The Lauderdale County School District is looking to improve school safety and student achievement and upgrade its facilities and technology under a five-year strategic plan.
The goals were identified during meetings with community stakeholders, through an online survey and through campus tours by school board members, according to Superintendent John-Mark Cain.
Kelvin Jackson, president of the school board, noted the role of the community in developing the plan.
“It’s a community led effort,” he said.
Assistant Superintendent Ed Mosley said that, since the community was instrumental in creating the plan, it will be everyone’s responsibility to carry it out.
Jackson said some school facilities are aging and will require upgrades to the air conditioning, drainage and windows.
Cain said there are no plans to build new facilities. The focus will be on improving the current ones, he said. There is no timeline of when each school will see improvements, according to Cain.
“Each school might have different needs," he said.
Energy and school safety
Pending board approval, the district hopes to adopt an energy efficiency program to include LED lighting and solar panels at Northeast Lauderdale Middle School. The plans also call for improving campus safety with better lighting and fencing. The upgrades would take about eight months.
“We hope that what we will be in place by the start of next school year,” Cain said.
Since May, the district has been improving the drainage system at West Lauderdale High. That project is expected to be complete in a few weeks.
To increase teacher retention, the district has created a mentorship program, in which new teachers will be paired with veteran teachers. Cain said he hopes the veteran teachers will guide the new teachers in the teaching process, and encourage them to stay in the field.
“We want to help them out, grow them and nurture them," he said.
The district is hoping to offer one-to-one student access to technology, and find ways to make using technology easier for teachers to use in the classroom. Access to online classrooms is another possibility.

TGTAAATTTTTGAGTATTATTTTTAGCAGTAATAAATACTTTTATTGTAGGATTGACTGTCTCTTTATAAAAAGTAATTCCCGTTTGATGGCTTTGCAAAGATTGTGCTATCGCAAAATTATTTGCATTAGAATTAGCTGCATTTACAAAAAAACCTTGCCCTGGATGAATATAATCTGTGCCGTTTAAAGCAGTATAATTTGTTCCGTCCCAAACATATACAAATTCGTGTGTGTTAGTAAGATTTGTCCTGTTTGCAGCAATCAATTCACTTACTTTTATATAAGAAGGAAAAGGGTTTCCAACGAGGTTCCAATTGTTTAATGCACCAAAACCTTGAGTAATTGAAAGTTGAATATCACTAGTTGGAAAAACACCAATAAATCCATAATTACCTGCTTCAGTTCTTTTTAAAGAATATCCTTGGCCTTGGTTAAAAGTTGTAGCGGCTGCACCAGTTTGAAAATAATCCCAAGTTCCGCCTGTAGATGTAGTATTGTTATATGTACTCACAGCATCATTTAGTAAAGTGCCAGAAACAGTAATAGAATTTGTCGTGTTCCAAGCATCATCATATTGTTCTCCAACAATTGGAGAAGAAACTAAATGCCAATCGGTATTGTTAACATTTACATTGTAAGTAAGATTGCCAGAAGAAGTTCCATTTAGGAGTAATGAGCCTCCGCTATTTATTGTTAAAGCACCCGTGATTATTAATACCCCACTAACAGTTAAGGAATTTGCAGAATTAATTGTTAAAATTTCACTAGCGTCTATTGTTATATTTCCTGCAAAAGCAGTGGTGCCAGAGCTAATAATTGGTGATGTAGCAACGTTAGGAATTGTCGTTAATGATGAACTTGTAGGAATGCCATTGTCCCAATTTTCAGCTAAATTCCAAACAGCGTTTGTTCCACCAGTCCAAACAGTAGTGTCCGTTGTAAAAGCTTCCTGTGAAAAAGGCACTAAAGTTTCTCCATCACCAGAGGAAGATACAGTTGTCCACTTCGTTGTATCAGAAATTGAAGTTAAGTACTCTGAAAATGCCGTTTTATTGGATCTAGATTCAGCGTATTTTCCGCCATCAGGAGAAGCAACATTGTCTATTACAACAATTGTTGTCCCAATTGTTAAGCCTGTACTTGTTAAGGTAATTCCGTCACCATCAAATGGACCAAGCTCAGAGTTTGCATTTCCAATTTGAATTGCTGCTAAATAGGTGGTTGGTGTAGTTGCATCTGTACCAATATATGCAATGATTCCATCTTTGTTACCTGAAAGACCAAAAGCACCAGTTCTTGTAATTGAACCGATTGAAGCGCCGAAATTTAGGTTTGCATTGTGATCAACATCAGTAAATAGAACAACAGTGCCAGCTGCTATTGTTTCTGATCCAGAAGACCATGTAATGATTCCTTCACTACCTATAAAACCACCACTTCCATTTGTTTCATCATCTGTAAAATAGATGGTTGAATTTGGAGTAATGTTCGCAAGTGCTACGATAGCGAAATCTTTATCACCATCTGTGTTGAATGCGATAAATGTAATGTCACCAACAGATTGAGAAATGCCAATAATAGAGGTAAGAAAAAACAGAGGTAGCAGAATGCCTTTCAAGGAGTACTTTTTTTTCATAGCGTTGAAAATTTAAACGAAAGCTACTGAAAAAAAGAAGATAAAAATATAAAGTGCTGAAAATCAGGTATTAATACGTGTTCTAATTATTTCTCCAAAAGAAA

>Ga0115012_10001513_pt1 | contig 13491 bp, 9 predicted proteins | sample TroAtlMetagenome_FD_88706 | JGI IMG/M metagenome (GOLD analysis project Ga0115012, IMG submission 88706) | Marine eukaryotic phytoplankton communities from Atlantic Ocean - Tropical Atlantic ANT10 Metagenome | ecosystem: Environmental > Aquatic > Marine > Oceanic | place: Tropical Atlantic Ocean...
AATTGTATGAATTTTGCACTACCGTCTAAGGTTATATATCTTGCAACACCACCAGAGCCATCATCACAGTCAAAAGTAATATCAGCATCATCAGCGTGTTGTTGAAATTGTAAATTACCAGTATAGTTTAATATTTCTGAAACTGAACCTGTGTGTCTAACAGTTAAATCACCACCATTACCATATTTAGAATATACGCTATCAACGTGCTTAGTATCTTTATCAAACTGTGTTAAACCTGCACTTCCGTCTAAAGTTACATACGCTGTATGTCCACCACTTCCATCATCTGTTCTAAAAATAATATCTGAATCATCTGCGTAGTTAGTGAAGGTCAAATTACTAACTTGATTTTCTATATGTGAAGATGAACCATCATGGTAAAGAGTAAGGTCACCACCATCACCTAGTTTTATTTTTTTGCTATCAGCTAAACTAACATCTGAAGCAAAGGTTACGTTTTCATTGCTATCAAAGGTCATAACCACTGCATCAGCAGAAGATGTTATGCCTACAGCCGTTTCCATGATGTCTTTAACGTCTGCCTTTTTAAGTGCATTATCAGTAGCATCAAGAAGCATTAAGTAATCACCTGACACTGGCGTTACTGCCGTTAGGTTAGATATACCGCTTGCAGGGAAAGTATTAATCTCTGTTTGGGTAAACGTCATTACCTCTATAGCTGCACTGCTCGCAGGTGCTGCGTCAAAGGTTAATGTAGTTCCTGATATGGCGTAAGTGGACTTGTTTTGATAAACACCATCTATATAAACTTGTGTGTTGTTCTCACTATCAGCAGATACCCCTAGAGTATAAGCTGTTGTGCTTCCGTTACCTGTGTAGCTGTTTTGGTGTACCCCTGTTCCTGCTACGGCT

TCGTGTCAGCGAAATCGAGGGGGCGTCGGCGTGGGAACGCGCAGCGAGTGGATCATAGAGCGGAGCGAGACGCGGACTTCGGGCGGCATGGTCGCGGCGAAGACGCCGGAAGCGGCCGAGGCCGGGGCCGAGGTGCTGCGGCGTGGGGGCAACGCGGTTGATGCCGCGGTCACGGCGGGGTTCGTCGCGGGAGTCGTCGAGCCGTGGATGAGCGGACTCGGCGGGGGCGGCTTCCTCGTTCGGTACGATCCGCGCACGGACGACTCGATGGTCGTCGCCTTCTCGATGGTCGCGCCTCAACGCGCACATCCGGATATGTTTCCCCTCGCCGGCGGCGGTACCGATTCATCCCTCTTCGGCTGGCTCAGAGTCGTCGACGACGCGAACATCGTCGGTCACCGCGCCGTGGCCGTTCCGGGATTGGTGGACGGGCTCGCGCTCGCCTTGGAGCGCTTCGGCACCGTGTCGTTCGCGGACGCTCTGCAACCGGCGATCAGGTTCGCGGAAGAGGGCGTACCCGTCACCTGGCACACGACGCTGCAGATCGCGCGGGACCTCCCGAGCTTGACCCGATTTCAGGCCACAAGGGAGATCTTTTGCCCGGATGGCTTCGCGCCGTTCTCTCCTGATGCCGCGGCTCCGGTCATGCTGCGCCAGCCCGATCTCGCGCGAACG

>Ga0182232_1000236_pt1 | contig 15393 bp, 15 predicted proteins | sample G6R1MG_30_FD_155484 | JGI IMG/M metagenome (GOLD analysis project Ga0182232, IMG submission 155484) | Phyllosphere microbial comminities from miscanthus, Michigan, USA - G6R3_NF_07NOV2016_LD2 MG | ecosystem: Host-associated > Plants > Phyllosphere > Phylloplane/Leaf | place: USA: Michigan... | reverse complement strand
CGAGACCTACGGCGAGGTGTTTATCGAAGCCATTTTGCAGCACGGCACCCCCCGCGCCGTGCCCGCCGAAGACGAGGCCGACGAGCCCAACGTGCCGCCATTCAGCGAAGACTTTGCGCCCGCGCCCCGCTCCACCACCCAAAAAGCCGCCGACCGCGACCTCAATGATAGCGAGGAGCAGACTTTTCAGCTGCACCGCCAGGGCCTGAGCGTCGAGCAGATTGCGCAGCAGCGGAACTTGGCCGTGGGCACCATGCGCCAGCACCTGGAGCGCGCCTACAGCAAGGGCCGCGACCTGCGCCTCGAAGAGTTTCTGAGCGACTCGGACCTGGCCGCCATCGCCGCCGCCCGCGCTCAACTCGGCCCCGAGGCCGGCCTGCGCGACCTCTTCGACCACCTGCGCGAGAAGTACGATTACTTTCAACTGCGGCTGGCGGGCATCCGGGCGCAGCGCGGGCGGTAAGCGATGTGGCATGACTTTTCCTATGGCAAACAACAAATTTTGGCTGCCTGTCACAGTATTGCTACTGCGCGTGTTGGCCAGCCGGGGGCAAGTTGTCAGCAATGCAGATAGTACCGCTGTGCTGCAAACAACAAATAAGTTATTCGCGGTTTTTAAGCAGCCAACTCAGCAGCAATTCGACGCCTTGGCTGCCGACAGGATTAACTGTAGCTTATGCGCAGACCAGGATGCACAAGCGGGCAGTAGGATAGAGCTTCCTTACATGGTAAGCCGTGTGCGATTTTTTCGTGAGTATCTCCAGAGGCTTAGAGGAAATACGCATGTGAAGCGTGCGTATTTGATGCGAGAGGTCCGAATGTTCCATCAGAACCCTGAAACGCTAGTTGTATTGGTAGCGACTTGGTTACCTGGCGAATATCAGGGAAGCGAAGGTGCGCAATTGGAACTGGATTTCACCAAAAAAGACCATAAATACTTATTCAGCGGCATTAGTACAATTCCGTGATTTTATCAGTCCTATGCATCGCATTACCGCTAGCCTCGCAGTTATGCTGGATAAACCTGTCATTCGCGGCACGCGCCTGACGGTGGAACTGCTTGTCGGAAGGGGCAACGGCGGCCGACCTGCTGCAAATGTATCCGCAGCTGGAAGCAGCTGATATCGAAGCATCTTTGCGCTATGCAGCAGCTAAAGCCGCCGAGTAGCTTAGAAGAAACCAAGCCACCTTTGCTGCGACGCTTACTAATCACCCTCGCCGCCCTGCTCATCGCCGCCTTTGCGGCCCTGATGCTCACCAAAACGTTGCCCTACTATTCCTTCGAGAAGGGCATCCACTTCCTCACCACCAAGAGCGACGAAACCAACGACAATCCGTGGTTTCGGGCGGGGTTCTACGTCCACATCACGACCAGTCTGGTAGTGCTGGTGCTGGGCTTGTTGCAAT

Cain said the district plans to expand technology in the middle and high schools and will eventually phase out hardcover textbooks in favor of digital textbooks.
To help students in rural areas with limited internet access, the digital textbooks could be accessed through an app that doesn't require internet access. In terms of online learning, the district is may offer programs such as Blackboard or Canvas.
Improving student success
To improve its graduation rate, the district plans to identify at-risk students by the seventh grade.
Cain said it is better to address any issues before a student reaches high school.
“We've got to do a better job of recognizing those students who have a less likelihood of graduating at an early age," he said.
Another focus will be a stronger emphasis on reading and writing in middle and high school. Cain said the biggest challenge the district could face is students using technology, but not grasping the basics of reading and writing.
“In order to be successful in the workforce, we have to be able to increase those reading gains," Cain said. "We cannot stop teaching reading in elementary school. We have to continue to do so."
Cain said the district also to improve its career and technical education programs by partnering with Meridian Community College and the Meridian Public School District.